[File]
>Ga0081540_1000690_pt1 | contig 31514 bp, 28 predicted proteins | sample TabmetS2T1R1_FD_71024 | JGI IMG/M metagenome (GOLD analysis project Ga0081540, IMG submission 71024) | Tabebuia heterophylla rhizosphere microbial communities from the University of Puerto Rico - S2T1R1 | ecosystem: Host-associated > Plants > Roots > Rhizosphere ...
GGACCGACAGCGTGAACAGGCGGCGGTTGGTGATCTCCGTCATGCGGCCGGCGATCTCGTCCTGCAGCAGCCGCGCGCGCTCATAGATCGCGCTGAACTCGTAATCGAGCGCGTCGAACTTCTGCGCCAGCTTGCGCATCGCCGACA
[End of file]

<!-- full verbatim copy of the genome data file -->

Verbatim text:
>Ga0081540_1000690_pt1 | contig 31514 bp, 28 predicted proteins | sample TabmetS2T1R1_FD_71024 | JGI IMG/M metagenome (GOLD analysis project Ga0081540, IMG submission 71024) | Tabebuia heterophylla rhizosphere microbial communities from the University of Puerto Rico - S2T1R1 | ecosystem: Host-associated > Plants > Roots > Rhizosphere ...
GGACCGACAGCGTGAACAGGCGGCGGTTGGTGATCTCCGTCATGCGGCCGGCGATCTCGTCCTGCAGCAGCCGCGCGCGCTCATAGATCGCGCTGAACTCGTAATCGAGCGCGTCGAACTTCTGCGCCAGCTTGCGCATCGCCGACA